Memorandum of Conversation, by the Liaison Officer (Wilson)

The Cuban Ambassador came in to see me this morning. I conveyed to him the substance of the information contained in the memorandum of conversation dated July 14,38 and explained that it would be impracticable to provide lend-lease funds to purchase the land mentioned in the Ambassador’s memorandum of April 13. With reference to the construction material and plumbing for the barracks, I said that these articles were very difficult to obtain in the United States, and inquired whether they could be procured locally in Cuba. If so, such funds could possibly be used in this connection as well as to purchase the necessary lighting equipment for the airfields.

The Ambassador expressed his disappointment. He said that he would communicate with President Batista with a view to ascertaining whether sufficient stocks of hardware exist in Cuba, in order that they could be “frozen” to provide the requisite amount for the barracks.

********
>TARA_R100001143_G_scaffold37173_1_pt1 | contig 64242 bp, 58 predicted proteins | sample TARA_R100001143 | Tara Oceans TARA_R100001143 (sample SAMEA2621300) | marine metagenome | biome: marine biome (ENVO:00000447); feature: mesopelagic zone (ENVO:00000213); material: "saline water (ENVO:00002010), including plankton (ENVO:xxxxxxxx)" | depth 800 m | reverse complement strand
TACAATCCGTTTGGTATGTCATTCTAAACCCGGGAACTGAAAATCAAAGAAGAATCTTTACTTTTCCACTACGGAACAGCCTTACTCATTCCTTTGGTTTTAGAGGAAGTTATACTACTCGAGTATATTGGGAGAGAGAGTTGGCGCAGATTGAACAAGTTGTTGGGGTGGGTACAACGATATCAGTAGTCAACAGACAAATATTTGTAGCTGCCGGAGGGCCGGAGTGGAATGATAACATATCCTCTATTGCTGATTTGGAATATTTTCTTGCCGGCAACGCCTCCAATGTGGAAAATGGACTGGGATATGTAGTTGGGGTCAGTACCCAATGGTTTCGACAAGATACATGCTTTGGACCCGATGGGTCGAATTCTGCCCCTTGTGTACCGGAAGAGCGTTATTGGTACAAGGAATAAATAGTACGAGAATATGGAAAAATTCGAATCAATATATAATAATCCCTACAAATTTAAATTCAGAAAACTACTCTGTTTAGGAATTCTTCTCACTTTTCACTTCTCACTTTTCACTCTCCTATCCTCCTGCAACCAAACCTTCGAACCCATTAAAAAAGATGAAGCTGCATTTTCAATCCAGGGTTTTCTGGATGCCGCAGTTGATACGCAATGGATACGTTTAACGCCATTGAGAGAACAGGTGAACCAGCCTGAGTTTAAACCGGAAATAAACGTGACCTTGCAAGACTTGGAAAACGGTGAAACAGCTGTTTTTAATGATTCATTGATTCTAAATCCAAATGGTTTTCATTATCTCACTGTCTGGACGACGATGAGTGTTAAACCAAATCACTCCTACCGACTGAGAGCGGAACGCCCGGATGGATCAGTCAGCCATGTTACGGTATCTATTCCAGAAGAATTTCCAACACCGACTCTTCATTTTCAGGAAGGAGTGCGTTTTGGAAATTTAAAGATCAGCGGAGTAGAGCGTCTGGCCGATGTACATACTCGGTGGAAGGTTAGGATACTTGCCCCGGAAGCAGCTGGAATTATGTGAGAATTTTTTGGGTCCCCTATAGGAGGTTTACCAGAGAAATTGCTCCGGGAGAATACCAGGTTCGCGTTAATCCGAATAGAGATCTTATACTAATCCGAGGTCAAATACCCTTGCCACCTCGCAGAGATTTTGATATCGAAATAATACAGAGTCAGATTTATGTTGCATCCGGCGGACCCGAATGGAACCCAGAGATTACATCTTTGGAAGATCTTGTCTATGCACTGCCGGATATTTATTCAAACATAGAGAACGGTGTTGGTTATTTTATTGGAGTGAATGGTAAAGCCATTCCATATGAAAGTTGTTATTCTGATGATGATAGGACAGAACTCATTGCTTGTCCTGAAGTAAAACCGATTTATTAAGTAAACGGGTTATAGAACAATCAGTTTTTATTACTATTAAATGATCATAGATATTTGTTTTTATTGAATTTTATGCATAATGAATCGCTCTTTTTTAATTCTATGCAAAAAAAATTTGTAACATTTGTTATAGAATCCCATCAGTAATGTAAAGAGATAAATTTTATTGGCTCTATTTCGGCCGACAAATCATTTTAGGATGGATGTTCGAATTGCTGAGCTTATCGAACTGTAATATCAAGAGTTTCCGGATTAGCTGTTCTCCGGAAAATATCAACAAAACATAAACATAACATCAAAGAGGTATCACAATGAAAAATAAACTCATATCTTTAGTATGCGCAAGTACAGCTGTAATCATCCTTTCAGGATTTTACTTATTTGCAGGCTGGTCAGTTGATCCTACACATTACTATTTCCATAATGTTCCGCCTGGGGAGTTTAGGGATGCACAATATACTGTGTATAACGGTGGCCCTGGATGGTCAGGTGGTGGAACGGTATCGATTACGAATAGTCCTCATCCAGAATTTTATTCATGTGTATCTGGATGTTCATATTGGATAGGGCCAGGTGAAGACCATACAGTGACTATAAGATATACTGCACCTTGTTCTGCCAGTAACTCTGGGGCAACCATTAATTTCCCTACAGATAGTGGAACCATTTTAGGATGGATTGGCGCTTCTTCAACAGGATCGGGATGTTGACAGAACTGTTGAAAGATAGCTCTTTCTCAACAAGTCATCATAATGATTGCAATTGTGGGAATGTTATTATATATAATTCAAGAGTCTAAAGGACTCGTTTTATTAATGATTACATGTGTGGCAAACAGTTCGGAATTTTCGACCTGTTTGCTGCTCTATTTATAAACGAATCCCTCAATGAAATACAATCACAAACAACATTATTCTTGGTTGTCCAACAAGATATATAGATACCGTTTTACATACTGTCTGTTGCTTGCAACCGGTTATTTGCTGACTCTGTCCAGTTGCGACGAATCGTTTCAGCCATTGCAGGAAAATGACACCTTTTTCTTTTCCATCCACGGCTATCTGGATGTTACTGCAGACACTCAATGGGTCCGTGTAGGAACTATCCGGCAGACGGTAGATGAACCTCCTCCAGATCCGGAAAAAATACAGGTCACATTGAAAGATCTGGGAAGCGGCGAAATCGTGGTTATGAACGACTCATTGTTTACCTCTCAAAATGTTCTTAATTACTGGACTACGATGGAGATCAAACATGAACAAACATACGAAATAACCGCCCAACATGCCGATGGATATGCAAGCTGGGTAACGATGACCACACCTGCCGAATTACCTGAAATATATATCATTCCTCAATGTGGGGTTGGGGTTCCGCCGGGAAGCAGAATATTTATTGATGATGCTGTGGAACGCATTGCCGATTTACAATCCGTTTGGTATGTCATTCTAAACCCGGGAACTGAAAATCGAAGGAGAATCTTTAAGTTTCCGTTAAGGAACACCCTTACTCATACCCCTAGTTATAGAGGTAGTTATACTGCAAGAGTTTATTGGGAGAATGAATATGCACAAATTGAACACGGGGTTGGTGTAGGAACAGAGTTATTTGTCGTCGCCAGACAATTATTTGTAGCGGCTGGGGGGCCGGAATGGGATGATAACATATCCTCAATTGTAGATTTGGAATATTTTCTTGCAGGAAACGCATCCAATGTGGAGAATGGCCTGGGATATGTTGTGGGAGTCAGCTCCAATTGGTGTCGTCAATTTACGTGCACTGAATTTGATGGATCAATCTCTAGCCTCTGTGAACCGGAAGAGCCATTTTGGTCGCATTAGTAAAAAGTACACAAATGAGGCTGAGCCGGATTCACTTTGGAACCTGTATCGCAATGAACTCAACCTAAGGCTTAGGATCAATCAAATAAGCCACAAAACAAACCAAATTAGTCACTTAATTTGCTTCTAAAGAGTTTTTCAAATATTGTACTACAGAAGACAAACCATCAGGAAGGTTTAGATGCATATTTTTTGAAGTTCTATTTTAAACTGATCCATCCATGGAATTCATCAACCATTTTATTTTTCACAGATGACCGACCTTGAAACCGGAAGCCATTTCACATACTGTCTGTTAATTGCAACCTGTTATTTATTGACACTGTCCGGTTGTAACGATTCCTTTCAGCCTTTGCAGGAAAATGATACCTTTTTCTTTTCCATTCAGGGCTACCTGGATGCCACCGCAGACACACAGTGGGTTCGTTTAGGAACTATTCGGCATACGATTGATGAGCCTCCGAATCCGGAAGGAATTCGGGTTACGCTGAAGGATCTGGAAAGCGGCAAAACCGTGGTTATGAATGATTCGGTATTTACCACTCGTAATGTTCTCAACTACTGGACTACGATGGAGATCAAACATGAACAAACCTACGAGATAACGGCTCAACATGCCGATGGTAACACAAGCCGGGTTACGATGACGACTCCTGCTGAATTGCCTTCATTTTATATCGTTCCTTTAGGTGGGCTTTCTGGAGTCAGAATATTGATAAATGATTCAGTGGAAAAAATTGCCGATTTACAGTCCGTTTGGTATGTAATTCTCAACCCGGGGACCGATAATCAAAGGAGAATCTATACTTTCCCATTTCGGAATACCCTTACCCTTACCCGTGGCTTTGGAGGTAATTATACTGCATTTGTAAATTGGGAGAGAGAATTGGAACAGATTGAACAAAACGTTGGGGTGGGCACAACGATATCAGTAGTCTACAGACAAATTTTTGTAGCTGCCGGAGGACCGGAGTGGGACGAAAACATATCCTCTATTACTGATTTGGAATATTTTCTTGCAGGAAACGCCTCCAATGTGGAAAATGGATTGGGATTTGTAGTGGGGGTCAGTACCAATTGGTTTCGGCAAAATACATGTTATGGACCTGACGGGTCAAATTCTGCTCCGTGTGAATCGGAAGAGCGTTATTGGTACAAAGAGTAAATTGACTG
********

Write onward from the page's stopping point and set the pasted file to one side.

I then mentioned the great difficulty of providing the rifles for the recruits. The Ambassador expressed doubt whether it would be possible to induct the recruits and train them with dummy guns. He feared that this procedure would arouse ridicule and defeat the purpose of the recruiting.

He informed me that he had forwarded to Habana the War Department’s offer to sell the coast artillery and agreed that this material could be paid for by means of the existing lend-lease allotment.

During the conversation the Ambassador described the desire of the Cubans to be of real assistance in the war and not mere onlookers. He recalled that in the last war the Cuban Government had sent to Florida for military training about 25,000 recruits. [Page 281] Transportation problems make such a procedure difficult at present, and the Cuban Government is therefore obliged to train its recruits locally.

Orme Wilson
  1. Not printed.